At a conference, two engineering professors and a philosophy professor discussed the teaching of ethics in engineering and computer science. The panelists considered the integration of material on ethics into technical courses, the role of ethical theory in teaching applied ethics, the relationship between cases and codes of ethics, the enlisting of support of engineering faculty, the background needed to teach ethics, and the assessment of student outcomes. Several audience members contributed comments, particularly on teaching ethical theory and (...)
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  43.  71
    Gödel's Incompleteness Theorems and Computer Science.Roman Murawski - 1997 - Foundations of Science 2 (1):123-135.
    In the paper some applications of Gödel's incompleteness theorems to discussions of problems of computer science are presented. In particular the problem of relations between the mind and machine (arguments by J.J.C. Smart and J.R. Lucas) is discussed. Next Gödel's opinion on this issue is studied. Finally some interpretations of Gödel's incompleteness theorems from the point of view of the information theory are presented.
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  44.  16
    The Porphyrian Tree and Multiple Inheritance: A Rejoinder to Tylman on Computer Science and Philosophy.Lorenz Demey - 2018 - Foundations of Science 23 (1):173-180.
    Tylman has recently pointed out some striking conceptual and methodological analogies between philosophy and computer science. In this paper, I focus on one of Tylman’s most convincing cases, viz. the similarity between Plato’s theory of Ideas and the object-oriented programming paradigm, and analyze it in some more detail. In particular, I argue that the platonic doctrine of the Porphyrian tree corresponds to the fact that most object-oriented programming languages do not support multiple inheritance. This analysis further reinforces Tylman’s (...)
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  45.  12
    Computer Science as Immaterial Formal Logic.Selmer Bringsjord - 2020 - Philosophy and Technology 33 (2):339-347.
    I critically review Raymond Turner’s Computational Artifacts – Towards a Philosophy of Computer Science by placing beside his position a rather different one, according to which computer science is a branch of, and is therefore subsumed by, immaterial formal logic.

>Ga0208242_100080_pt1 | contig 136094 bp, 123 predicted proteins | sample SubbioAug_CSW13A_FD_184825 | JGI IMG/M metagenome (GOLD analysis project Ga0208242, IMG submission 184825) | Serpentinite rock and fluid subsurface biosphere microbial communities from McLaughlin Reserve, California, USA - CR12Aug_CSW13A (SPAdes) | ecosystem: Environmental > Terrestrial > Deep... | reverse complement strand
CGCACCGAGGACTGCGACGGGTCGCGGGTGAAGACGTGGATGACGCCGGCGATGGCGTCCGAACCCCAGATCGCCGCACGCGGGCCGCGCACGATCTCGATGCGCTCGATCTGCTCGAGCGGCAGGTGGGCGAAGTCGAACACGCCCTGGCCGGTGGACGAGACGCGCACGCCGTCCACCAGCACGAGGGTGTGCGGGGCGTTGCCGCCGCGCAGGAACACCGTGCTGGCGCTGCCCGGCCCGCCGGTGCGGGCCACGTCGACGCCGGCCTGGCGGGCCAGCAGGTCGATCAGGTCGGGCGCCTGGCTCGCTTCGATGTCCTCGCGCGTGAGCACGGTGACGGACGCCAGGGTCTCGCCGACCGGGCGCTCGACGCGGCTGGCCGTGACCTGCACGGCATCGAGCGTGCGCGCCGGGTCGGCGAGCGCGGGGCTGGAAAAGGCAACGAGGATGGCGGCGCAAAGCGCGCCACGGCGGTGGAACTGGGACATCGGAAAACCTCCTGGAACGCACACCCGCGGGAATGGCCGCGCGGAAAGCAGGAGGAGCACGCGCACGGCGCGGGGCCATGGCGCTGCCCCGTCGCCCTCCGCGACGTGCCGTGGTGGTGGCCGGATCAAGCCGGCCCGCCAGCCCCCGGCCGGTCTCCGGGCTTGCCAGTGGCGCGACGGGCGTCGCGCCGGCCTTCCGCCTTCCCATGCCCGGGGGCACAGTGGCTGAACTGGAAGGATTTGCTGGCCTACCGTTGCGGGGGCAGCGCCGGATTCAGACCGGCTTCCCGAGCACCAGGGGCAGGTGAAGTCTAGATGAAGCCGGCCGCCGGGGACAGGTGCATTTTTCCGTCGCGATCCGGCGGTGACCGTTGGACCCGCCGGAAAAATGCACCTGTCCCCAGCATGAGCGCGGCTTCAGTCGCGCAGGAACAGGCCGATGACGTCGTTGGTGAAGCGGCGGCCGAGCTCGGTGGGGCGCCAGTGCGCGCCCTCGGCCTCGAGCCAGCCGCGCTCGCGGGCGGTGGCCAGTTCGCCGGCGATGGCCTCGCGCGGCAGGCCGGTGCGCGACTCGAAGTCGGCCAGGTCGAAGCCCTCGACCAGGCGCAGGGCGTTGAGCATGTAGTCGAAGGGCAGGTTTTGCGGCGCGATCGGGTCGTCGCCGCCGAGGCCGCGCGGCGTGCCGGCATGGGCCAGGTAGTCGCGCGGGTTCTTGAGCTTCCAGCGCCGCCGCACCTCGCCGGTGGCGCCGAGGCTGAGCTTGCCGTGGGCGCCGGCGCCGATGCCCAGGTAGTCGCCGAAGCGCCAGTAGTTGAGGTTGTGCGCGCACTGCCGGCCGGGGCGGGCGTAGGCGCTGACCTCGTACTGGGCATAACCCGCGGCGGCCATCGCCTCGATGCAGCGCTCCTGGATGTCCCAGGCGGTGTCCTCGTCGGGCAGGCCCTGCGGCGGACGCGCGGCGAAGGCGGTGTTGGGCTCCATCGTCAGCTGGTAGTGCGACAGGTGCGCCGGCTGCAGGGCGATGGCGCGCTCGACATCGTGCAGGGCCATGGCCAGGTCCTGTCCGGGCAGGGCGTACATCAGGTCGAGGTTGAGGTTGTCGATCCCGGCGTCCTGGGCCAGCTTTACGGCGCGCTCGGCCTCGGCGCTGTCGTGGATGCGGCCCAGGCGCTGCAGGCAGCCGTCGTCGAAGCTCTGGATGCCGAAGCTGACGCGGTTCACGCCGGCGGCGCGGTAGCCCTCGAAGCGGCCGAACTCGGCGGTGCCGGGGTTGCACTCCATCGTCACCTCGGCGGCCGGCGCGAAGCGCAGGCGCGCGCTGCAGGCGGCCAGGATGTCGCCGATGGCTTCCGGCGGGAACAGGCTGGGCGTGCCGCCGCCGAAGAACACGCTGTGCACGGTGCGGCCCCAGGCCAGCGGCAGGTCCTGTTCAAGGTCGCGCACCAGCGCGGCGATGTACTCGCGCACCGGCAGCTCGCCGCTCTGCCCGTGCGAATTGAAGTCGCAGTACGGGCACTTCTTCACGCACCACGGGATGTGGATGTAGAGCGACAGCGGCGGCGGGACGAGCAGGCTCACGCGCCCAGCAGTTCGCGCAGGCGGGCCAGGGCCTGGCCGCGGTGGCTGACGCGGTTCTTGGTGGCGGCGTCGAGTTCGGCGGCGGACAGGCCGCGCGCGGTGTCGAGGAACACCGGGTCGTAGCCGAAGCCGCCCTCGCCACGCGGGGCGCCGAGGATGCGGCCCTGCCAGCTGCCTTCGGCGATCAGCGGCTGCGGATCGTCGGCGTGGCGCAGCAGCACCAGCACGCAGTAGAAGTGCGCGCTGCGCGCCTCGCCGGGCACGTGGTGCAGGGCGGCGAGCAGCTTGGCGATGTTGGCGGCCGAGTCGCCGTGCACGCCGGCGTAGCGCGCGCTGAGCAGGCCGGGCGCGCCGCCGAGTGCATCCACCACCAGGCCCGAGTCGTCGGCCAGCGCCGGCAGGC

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  46. Facet-Like Structures in Computer Science.Uta Priss - 2008 - Axiomathes 18 (2):243-255.
    This paper discusses how facet-like structures occur as a commonplace feature in a variety of computer science disciplines as a means for structuring class hierarchies. The paper then focuses on a mathematical model for facets (and class hierarchies in general), called formal concept analysis, and discusses graphical representations of faceted systems based on this model.
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  47.  3
    Computational Artifacts: The Things of Computer Science.Raymond Turner - 2020 - Philosophy and Technology 33 (2):357-367.
    The reviewers Rapaport, Stephanou, Angius, Primiero, and Bringsjord of Turner cover a broad range of topics in the philosophy of computer science. They either challenge the positions outlined in Turner or offer a more refined analysis. This article is a response to their challenges.
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  48.  68
    The Place of Dialogue Theory in Logic, Computer Science and Communication Studies.Douglas Walton - 2000 - Synthese 123 (3):327-346.
    Dialogue theory, although it has ancient roots, was put forward in the 1970s in logic as astructure that can be useful for helping to evaluate argumentation and informal fallacies.Recently, however, it has been taken up as a broader subject of investigation in computerscience. This paper surveys both the historical and philosophical background of dialoguetheory and the latest research initiatives on dialogue theory in computer science. The main components of dialogue theory are briefly explained. Included is a classification of (...)
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  49.  38
    Conditionals: From Philosophy to Computer Science, Edited by G. Crocco, L. Fariñas Del Cerro, and A. Herzig, Studies in Logic and Computation, No. 5, Clarendon Press, Oxford University Press, Oxford and New York1995, Viii + 368 Pp. [REVIEW]Charles B. Cross & Donald Nute - 1997 - Journal of Symbolic Logic 62 (4):1487-1490.
    This is a review of CONDITIONALS: FROM PHILOSOPHY TO COMPUTER SCIENCE, edited by Crocco G., del Cerro L. Fariñas, and Herzig A., Studies in logic and computation, no. 5, Clarendon Press, Oxford University Press, Oxford and New York 1995.
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  50. Computing with Functionals: Computability Theory or Computer Science?Dag Normann - 2006 - Bulletin of Symbolic Logic 12 (1):43-59.
    We review some of the history of the computability theory of functionals of higher types, and we will demonstrate how contributions from logic and theoretical computer science have shaped this still active subject.